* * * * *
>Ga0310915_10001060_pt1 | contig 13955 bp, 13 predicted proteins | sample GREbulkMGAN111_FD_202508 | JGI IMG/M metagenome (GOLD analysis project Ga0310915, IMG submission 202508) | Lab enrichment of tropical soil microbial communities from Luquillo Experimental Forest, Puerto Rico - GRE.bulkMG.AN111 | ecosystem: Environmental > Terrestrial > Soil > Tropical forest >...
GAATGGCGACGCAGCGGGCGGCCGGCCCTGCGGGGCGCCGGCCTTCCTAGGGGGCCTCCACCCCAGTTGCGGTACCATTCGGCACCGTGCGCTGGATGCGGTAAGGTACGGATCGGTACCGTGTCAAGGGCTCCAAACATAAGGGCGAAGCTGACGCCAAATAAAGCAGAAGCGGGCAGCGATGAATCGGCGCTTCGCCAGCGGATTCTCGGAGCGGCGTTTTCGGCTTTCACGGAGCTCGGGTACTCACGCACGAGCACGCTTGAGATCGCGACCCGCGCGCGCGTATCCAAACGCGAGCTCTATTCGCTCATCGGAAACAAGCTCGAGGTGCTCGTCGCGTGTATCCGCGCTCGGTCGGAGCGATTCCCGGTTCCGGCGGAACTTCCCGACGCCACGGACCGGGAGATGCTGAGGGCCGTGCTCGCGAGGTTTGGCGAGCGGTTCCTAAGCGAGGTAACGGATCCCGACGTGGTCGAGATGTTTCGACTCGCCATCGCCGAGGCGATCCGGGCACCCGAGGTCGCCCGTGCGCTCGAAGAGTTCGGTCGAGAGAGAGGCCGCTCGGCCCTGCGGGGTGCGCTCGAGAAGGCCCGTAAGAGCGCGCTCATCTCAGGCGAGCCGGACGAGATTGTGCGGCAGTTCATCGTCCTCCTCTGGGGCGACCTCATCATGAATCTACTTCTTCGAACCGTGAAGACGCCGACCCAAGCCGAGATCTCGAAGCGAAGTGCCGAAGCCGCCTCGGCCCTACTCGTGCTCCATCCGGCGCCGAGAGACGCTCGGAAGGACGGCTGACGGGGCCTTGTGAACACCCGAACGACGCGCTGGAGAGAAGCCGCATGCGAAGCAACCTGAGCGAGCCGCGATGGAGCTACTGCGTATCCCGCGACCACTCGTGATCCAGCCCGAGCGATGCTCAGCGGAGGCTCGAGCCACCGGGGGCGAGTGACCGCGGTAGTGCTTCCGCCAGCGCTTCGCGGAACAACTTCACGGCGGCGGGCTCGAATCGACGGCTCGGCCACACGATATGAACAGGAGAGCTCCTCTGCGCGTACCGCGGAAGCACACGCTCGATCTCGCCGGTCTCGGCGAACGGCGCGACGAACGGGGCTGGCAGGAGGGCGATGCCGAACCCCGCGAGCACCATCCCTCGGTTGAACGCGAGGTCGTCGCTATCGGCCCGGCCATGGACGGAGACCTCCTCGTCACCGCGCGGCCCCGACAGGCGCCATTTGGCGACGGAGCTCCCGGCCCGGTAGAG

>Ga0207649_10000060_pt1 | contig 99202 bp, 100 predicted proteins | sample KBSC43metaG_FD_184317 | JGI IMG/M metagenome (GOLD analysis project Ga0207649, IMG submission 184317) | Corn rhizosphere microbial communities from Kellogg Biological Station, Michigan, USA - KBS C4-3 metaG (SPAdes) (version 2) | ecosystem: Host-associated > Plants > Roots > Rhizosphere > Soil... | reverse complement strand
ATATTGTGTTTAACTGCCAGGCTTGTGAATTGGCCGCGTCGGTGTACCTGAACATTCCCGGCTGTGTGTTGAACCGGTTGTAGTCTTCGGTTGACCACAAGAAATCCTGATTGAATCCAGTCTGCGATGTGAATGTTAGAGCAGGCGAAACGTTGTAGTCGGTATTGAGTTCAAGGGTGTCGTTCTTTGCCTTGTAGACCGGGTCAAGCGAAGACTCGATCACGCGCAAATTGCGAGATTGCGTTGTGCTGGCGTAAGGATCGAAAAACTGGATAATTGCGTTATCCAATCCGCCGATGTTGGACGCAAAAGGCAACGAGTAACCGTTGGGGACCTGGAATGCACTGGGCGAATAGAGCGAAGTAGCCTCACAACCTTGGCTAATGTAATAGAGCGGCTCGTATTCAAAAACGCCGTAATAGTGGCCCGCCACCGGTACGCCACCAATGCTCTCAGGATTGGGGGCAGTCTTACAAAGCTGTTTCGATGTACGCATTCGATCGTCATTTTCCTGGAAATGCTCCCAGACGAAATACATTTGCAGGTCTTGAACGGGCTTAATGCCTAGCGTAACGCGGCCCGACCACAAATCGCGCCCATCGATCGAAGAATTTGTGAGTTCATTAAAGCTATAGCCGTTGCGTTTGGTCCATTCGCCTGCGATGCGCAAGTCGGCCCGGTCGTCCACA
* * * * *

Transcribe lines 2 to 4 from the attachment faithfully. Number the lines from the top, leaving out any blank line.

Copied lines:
GAATGGCGACGCAGCGGGCGGCCGGCCCTGCGGGGCGCCGGCCTTCCTAGGGGGCCTCCACCCCAGTTGCGGTACCATTCGGCACCGTGCGCTGGATGCGGTAAGGTACGGATCGGTACCGTGTCAAGGGCTCCAAACATAAGGGCGAAGCTGACGCCAAATAAAGCAGAAGCGGGCAGCGATGAATCGGCGCTTCGCCAGCGGATTCTCGGAGCGGCGTTTTCGGCTTTCACGGAGCTCGGGTACTCACGCACGAGCACGCTTGAGATCGCGACCCGCGCGCGCGTATCCAAACGCGAGCTCTATTCGCTCATCGGAAACAAGCTCGAGGTGCTCGTCGCGTGTATCCGCGCTCGGTCGGAGCGATTCCCGGTTCCGGCGGAACTTCCCGACGCCACGGACCGGGAGATGCTGAGGGCCGTGCTCGCGAGGTTTGGCGAGCGGTTCCTAAGCGAGGTAACGGATCCCGACGTGGTCGAGATGTTTCGACTCGCCATCGCCGAGGCGATCCGGGCACCCGAGGTCGCCCGTGCGCTCGAAGAGTTCGGTCGAGAGAGAGGCCGCTCGGCCCTGCGGGGTGCGCTCGAGAAGGCCCGTAAGAGCGCGCTCATCTCAGGCGAGCCGGACGAGATTGTGCGGCAGTTCATCGTCCTCCTCTGGGGCGACCTCATCATGAATCTACTTCTTCGAACCGTGAAGACGCCGACCCAAGCCGAGATCTCGAAGCGAAGTGCCGAAGCCGCCTCGGCCCTACTCGTGCTCCATCCGGCGCCGAGAGACGCTCGGAAGGACGGCTGACGGGGCCTTGTGAACACCCGAACGACGCGCTGGAGAGAAGCCGCATGCGAAGCAACCTGAGCGAGCCGCGATGGAGCTACTGCGTATCCCGCGACCACTCGTGATCCAGCCCGAGCGATGCTCAGCGGAGGCTCGAGCCACCGGGGGCGAGTGACCGCGGTAGTGCTTCCGCCAGCGCTTCGCGGAACAACTTCACGGCGGCGGGCTCGAATCGACGGCTCGGCCACACGATATGAACAGGAGAGCTCCTCTGCGCGTACCGCGGAAGCACACGCTCGATCTCGCCGGTCTCGGCGAACGGCGCGACGAACGGGGCTGGCAGGAGGGCGATGCCGAACCCCGCGAGCACCATCCCTCGGTTGAACGCGAGGTCGTCGCTATCGGCCCGGCCATGGACGGAGACCTCCTCGTCACCGCGCGGCCCCGACAGGCGCCATTTGGCGACGGAGCTCCCGGCCCGGTAGAG

>Ga0207649_10000060_pt1 | contig 99202 bp, 100 predicted proteins | sample KBSC43metaG_FD_184317 | JGI IMG/M metagenome (GOLD analysis project Ga0207649, IMG submission 184317) | Corn rhizosphere microbial communities from Kellogg Biological Station, Michigan, USA - KBS C4-3 metaG (SPAdes) (version 2) | ecosystem: Host-associated > Plants > Roots > Rhizosphere > Soil... | reverse complement strand
ATATTGTGTTTAACTGCCAGGCTTGTGAATTGGCCGCGTCGGTGTACCTGAACATTCCCGGCTGTGTGTTGAACCGGTTGTAGTCTTCGGTTGACCACAAGAAATCCTGATTGAATCCAGTCTGCGATGTGAATGTTAGAGCAGGCGAAACGTTGTAGTCGGTATTGAGTTCAAGGGTGTCGTTCTTTGCCTTGTAGACCGGGTCAAGCGAAGACTCGATCACGCGCAAATTGCGAGATTGCGTTGTGCTGGCGTAAGGATCGAAAAACTGGATAATTGCGTTATCCAATCCGCCGATGTTGGACGCAAAAGGCAACGAGTAACCGTTGGGGACCTGGAATGCACTGGGCGAATAGAGCGAAGTAGCCTCACAACCTTGGCTAATGTAATAGAGCGGCTCGTATTCAAAAACGCCGTAATAGTGGCCCGCCACCGGTACGCCACCAATGCTCTCAGGATTGGGGGCAGTCTTACAAAGCTGTTTCGATGTACGCATTCGATCGTCATTTTCCTGGAAATGCTCCCAGACGAAATACATTTGCAGGTCTTGAACGGGCTTAATGCCTAGCGTAACGCGGCCCGACCACAAATCGCGCCCATCGATCGAAGAATTTGTGAGTTCATTAAAGCTATAGCCGTTGCGTTTGGTCCATTCGCCTGCGATGCGCAAGTCGGCCCGGTCGTCCACA